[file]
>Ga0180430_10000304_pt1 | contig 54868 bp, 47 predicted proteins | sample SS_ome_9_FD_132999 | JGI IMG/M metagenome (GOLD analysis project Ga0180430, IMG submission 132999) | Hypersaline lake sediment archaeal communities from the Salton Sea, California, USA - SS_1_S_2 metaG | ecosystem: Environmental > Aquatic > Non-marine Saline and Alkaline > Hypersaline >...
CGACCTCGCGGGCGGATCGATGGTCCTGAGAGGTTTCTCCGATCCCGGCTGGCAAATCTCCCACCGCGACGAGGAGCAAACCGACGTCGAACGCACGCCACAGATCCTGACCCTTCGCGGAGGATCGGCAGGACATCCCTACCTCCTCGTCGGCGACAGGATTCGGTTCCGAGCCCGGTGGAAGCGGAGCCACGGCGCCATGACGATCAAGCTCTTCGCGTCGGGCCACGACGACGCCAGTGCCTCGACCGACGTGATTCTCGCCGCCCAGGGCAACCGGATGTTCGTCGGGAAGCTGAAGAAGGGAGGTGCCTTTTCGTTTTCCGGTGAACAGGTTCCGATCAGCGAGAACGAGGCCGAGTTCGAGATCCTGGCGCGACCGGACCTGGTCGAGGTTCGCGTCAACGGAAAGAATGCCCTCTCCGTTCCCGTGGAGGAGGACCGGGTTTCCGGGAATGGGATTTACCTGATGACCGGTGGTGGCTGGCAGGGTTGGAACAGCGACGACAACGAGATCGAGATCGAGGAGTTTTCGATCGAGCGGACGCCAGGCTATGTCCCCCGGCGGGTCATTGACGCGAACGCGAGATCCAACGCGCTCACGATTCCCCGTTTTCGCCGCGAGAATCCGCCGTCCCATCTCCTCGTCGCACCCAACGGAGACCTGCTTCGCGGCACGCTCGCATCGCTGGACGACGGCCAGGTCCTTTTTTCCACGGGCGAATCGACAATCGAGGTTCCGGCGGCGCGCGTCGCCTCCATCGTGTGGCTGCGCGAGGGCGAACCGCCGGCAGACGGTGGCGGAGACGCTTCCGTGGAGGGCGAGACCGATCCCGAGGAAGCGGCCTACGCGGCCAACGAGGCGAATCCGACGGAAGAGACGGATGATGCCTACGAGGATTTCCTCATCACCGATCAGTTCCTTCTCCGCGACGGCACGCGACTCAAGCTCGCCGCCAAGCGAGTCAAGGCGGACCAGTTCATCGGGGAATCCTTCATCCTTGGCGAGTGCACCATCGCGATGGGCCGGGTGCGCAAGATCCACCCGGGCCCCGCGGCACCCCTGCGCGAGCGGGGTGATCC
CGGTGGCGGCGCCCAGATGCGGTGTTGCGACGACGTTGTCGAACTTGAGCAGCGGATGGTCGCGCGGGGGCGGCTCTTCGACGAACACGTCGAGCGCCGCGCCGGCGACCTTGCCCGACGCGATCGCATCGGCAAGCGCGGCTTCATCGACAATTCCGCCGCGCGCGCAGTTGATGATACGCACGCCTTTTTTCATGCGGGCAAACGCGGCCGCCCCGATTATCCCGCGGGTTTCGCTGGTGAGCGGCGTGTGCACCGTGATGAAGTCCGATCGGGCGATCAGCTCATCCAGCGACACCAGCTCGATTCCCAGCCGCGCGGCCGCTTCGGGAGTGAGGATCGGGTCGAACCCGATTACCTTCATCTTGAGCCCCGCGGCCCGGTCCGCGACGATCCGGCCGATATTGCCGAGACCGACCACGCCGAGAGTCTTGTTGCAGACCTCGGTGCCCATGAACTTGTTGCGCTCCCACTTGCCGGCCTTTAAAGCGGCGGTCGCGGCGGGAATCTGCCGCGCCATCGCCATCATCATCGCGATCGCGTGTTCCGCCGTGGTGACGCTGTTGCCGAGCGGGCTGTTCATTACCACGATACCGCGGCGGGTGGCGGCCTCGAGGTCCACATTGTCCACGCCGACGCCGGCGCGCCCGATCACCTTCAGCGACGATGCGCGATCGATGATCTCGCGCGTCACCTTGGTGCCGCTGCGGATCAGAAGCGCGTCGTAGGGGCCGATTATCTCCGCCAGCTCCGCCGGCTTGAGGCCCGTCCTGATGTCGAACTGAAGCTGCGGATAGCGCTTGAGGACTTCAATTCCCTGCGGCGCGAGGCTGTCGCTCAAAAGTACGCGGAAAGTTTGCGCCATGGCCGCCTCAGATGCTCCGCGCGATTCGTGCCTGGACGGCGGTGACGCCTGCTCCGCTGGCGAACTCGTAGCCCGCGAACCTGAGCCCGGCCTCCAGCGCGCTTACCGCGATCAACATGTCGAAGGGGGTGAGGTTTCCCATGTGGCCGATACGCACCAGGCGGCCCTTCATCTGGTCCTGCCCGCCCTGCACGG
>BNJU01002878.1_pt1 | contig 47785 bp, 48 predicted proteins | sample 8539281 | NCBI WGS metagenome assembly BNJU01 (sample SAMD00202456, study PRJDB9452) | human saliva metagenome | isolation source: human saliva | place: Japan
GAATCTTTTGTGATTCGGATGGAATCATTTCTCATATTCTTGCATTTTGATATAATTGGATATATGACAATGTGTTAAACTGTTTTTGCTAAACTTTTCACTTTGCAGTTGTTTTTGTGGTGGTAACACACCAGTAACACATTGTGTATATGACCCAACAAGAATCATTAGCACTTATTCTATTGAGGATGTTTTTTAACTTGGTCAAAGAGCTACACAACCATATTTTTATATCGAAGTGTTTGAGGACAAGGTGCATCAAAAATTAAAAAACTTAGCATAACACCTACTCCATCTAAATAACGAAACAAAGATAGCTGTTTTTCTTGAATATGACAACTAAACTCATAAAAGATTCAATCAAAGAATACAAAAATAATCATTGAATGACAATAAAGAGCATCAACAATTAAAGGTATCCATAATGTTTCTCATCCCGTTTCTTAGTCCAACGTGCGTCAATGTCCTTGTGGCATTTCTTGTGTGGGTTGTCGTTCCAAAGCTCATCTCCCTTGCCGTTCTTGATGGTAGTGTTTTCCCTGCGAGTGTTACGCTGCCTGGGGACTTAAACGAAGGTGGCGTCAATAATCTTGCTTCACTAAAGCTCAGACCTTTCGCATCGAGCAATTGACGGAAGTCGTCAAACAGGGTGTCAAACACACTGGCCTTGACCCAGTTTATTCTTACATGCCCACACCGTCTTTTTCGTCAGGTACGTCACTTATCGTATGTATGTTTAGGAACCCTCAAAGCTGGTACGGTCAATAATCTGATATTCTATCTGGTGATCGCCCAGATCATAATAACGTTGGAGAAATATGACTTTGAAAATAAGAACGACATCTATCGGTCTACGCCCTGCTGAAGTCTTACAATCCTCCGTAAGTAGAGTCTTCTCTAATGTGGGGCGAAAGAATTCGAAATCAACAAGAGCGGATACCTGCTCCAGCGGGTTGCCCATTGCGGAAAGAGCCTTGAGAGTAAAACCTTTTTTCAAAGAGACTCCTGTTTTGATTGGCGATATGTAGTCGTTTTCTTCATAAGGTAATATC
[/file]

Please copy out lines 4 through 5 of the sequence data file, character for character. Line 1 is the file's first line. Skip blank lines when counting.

>BNJU01002878.1_pt1 | contig 47785 bp, 48 predicted proteins | sample 8539281 | NCBI WGS metagenome assembly BNJU01 (sample SAMD00202456, study PRJDB9452) | human saliva metagenome | isolation source: human saliva | place: Japan
GAATCTTTTGTGATTCGGATGGAATCATTTCTCATATTCTTGCATTTTGATATAATTGGATATATGACAATGTGTTAAACTGTTTTTGCTAAACTTTTCACTTTGCAGTTGTTTTTGTGGTGGTAACACACCAGTAACACATTGTGTATATGACCCAACAAGAATCATTAGCACTTATTCTATTGAGGATGTTTTTTAACTTGGTCAAAGAGCTACACAACCATATTTTTATATCGAAGTGTTTGAGGACAAGGTGCATCAAAAATTAAAAAACTTAGCATAACACCTACTCCATCTAAATAACGAAACAAAGATAGCTGTTTTTCTTGAATATGACAACTAAACTCATAAAAGATTCAATCAAAGAATACAAAAATAATCATTGAATGACAATAAAGAGCATCAACAATTAAAGGTATCCATAATGTTTCTCATCCCGTTTCTTAGTCCAACGTGCGTCAATGTCCTTGTGGCATTTCTTGTGTGGGTTGTCGTTCCAAAGCTCATCTCCCTTGCCGTTCTTGATGGTAGTGTTTTCCCTGCGAGTGTTACGCTGCCTGGGGACTTAAACGAAGGTGGCGTCAATAATCTTGCTTCACTAAAGCTCAGACCTTTCGCATCGAGCAATTGACGGAAGTCGTCAAACAGGGTGTCAAACACACTGGCCTTGACCCAGTTTATTCTTACATGCCCACACCGTCTTTTTCGTCAGGTACGTCACTTATCGTATGTATGTTTAGGAACCCTCAAAGCTGGTACGGTCAATAATCTGATATTCTATCTGGTGATCGCCCAGATCATAATAACGTTGGAGAAATATGACTTTGAAAATAAGAACGACATCTATCGGTCTACGCCCTGCTGAAGTCTTACAATCCTCCGTAAGTAGAGTCTTCTCTAATGTGGGGCGAAAGAATTCGAAATCAACAAGAGCGGATACCTGCTCCAGCGGGTTGCCCATTGCGGAAAGAGCCTTGAGAGTAAAACCTTTTTTCAAAGAGACTCCTGTTTTGATTGGCGATATGTAGTCGTTTTCTTCATAAGGTAATATC